When complete, all the sides of the roof and rigid insulation were fully covered by metal so no chance of any critters making it in.

    I would also check your local code as most places allow for compliance based on U factor. A roof with exterior insulation is much more efficient so it doesn't necessarily make financial or environmental sense to go for R49 when using expensive rigid insulation. You can simplify your life a bit by complying based on U factor which would be either an R30 or R38 assembly (~2" to 2.5" of polyiso plus R24 or R21 batts).

  4. Expert Member
    ARMANDO COBO | | #4

    pcclark4 - I use same materials as you do. Plwd, P&S WRB, 2-2x4 (3") on the perimeter edge of the entire roof even with the foam to be used as a nailers for fascia bd. and all edge flashing, 2-1.5" foam with staggered seams, felt, 1x4 purlins @24" o.c.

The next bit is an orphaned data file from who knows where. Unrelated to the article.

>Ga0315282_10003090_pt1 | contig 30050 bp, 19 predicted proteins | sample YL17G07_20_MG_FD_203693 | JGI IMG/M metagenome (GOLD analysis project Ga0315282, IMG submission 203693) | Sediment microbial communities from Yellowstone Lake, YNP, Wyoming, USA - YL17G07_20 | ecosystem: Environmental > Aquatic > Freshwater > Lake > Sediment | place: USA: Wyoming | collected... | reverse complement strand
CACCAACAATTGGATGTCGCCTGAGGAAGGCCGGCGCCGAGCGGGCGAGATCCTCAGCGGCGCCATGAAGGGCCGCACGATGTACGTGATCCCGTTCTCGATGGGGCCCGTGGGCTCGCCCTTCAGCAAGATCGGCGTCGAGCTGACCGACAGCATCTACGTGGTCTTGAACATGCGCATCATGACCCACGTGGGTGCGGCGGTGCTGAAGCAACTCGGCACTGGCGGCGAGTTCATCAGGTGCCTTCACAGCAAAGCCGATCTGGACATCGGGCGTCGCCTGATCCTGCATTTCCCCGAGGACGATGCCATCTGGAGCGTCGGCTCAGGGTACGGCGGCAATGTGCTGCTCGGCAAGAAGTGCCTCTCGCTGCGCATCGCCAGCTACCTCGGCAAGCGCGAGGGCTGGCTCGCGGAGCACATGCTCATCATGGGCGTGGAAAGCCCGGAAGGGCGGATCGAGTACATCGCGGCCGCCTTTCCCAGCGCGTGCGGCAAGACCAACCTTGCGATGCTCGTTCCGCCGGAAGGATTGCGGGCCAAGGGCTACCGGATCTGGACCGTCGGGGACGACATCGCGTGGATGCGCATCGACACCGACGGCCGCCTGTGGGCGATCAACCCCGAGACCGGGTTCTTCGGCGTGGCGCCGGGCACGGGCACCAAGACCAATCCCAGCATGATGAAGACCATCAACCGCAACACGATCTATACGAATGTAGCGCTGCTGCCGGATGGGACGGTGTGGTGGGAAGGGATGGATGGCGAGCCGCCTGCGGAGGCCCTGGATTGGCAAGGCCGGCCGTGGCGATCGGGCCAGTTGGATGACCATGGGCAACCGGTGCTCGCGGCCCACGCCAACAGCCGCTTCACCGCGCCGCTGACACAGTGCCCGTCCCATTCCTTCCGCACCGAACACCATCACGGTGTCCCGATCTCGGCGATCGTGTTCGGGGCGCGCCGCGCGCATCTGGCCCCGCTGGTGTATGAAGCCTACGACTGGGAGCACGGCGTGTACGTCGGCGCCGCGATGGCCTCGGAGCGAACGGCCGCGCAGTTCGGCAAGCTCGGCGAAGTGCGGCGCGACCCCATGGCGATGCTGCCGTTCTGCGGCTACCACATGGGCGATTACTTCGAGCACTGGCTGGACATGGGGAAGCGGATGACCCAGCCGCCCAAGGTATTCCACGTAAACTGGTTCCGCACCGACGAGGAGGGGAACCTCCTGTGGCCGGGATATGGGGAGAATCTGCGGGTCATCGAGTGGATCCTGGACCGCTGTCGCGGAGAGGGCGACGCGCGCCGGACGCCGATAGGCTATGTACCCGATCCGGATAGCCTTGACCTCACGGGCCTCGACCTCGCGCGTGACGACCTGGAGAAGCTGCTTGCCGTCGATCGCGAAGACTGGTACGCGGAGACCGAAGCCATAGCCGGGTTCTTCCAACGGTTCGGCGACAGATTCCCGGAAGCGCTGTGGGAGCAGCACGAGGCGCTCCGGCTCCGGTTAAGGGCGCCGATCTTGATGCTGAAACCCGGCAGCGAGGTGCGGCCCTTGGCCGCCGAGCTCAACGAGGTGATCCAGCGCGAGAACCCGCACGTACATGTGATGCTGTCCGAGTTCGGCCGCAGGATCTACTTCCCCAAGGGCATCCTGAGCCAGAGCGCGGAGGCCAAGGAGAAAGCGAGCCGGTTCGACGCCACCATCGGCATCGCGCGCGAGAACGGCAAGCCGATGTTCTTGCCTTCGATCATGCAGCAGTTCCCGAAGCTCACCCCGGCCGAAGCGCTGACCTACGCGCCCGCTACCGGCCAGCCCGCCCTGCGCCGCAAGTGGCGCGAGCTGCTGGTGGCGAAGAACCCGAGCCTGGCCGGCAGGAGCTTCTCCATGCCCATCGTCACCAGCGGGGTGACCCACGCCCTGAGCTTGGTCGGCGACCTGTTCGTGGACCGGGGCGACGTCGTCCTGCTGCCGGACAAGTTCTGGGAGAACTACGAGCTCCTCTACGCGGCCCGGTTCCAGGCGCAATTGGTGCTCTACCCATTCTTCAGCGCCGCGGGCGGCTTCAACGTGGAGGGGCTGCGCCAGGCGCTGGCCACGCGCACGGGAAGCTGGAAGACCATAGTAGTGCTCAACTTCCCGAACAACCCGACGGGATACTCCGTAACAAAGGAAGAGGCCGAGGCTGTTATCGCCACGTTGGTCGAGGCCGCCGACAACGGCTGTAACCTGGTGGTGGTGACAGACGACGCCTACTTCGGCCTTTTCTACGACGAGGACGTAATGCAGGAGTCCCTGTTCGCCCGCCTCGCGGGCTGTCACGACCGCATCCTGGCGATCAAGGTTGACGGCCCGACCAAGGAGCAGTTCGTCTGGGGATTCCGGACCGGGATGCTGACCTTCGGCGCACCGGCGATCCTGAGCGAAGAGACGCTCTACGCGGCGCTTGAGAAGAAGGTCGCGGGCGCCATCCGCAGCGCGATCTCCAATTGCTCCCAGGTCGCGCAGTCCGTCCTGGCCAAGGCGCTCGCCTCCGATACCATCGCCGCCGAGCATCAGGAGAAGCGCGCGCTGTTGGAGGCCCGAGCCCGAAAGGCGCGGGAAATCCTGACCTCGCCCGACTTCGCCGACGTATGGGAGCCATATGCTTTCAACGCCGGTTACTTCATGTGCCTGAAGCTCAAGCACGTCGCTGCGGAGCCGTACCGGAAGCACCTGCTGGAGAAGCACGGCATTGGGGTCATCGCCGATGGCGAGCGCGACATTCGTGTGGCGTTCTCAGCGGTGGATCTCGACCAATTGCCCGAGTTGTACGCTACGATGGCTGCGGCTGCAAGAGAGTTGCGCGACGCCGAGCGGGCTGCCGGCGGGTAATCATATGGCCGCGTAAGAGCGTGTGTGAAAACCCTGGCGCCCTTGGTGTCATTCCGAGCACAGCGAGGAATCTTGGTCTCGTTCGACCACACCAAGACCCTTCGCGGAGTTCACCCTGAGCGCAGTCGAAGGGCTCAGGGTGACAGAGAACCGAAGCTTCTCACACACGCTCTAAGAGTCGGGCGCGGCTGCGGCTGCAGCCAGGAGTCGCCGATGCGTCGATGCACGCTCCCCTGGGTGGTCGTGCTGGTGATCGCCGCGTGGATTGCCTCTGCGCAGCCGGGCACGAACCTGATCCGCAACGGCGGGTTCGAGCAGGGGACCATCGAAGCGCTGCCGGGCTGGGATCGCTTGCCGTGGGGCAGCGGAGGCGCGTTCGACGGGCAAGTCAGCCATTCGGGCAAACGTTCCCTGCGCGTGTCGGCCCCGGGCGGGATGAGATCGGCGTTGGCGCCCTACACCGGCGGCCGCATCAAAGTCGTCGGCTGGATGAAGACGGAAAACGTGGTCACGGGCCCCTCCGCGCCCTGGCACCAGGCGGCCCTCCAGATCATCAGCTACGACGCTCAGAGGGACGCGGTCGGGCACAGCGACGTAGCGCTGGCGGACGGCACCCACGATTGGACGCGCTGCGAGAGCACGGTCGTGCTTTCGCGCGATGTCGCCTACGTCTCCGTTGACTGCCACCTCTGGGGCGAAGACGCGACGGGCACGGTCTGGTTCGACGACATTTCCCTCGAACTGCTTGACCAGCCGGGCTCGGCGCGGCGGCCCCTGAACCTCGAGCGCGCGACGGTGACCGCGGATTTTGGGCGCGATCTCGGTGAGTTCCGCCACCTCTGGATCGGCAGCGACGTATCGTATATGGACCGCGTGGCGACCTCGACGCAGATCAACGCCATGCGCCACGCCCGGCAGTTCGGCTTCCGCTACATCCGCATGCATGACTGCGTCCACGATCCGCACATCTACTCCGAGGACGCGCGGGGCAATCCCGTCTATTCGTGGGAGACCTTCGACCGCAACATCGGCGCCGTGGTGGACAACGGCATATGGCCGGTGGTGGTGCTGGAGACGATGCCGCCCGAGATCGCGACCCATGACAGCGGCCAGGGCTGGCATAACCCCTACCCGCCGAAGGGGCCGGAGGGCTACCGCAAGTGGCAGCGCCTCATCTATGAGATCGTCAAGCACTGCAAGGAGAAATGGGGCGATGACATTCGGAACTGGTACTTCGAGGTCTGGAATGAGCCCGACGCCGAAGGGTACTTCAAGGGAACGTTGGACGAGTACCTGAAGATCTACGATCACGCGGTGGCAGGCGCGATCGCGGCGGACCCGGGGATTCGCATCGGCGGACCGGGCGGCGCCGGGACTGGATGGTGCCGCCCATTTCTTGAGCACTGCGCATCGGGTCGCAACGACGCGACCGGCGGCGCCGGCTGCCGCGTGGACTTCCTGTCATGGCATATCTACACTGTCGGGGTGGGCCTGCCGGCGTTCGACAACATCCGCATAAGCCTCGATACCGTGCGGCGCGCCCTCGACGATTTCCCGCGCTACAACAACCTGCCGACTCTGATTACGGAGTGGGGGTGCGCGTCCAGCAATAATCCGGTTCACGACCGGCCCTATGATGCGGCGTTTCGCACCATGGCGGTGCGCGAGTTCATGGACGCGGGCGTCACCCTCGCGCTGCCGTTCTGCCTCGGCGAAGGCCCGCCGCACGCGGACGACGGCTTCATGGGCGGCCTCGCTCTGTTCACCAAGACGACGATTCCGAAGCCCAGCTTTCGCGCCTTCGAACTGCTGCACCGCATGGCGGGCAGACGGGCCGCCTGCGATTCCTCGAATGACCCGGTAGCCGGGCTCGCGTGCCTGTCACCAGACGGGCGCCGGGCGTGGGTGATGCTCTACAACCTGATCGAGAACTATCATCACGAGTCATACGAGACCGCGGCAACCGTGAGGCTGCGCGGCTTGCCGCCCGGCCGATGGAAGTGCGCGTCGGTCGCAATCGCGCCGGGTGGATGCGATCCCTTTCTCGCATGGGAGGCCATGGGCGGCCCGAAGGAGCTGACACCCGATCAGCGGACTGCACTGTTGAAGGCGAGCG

Use the 1x4 purlins for ventilating channel. On a hip roof, I like the edge purlin over the top of the nailer to have 3"-4" spaces notched-out for ventilation, and if you have gables and shed roof, then just the side ventilation will be enough. Use insect mesh on the edges.

  5. pcclark4 | | #5

    I have an update to this question. My entire premise was wrong. I was operating under the assumption that the IRC requires a drip edge + underlayment that covers said drip edge for all roof types. This was wrong. This requirement ONLY applies to asphalt shingle roofs. Metal roofs are exempt from this requirement. In our case, we simply do the top-left option. Instead of a "drip edge", it's usually called "eave trim" by metal roofing manufacturers.

    Ultimately, you should install metal roofing according to the manufacturer's installation instructions. The IRC mostly defers to this.